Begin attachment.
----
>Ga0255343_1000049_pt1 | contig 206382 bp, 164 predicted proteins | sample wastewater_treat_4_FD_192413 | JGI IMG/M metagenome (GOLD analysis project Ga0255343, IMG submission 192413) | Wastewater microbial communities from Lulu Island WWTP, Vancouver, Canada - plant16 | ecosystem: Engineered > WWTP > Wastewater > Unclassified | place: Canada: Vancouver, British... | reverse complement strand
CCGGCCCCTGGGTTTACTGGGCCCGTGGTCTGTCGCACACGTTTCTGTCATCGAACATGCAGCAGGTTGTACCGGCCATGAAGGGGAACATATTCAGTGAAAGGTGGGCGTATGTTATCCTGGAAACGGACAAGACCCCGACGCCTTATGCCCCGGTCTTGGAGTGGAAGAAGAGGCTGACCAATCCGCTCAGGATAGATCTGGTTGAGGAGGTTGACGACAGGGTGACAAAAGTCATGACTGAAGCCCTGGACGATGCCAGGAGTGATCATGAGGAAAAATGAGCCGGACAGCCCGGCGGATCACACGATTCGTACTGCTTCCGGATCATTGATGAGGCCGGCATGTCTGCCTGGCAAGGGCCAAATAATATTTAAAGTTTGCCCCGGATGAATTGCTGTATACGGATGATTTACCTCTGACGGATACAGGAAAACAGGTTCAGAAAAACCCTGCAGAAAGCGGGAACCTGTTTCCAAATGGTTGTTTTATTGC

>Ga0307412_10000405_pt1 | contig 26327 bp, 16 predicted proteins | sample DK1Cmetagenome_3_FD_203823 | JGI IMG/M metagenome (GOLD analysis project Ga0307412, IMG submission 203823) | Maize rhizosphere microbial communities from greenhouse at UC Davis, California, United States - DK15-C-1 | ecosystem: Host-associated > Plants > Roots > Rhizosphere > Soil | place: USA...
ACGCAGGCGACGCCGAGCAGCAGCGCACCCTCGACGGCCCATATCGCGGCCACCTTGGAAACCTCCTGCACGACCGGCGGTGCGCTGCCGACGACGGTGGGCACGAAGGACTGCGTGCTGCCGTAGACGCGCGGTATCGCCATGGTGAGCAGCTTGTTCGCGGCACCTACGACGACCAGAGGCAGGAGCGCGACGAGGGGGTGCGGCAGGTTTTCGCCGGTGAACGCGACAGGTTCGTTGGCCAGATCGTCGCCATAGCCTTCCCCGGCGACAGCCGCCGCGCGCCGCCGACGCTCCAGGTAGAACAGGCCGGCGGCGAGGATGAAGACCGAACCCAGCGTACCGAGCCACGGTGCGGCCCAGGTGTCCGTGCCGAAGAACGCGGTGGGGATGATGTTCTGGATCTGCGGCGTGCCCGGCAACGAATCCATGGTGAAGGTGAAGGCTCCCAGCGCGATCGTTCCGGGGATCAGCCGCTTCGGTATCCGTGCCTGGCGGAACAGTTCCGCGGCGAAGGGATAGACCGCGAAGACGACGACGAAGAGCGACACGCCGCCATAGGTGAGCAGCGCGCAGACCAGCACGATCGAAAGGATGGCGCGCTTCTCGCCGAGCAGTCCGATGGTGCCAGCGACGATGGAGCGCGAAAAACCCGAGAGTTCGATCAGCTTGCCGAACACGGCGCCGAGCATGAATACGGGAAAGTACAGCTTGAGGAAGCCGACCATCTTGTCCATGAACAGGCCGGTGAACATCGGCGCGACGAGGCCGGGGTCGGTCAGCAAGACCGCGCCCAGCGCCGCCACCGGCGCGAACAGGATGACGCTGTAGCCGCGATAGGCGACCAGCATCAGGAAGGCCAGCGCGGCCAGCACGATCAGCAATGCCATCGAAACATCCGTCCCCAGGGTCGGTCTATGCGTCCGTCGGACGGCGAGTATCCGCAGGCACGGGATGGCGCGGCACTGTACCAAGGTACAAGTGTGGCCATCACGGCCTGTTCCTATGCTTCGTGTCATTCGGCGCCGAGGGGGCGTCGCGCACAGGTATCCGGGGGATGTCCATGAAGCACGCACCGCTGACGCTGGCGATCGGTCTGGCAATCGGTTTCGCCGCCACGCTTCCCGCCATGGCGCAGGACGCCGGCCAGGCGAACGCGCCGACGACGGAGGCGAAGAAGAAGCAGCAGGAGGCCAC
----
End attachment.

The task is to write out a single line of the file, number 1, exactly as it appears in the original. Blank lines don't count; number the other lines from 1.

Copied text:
>Ga0255343_1000049_pt1 | contig 206382 bp, 164 predicted proteins | sample wastewater_treat_4_FD_192413 | JGI IMG/M metagenome (GOLD analysis project Ga0255343, IMG submission 192413) | Wastewater microbial communities from Lulu Island WWTP, Vancouver, Canada - plant16 | ecosystem: Engineered > WWTP > Wastewater > Unclassified | place: Canada: Vancouver, British... | reverse complement strand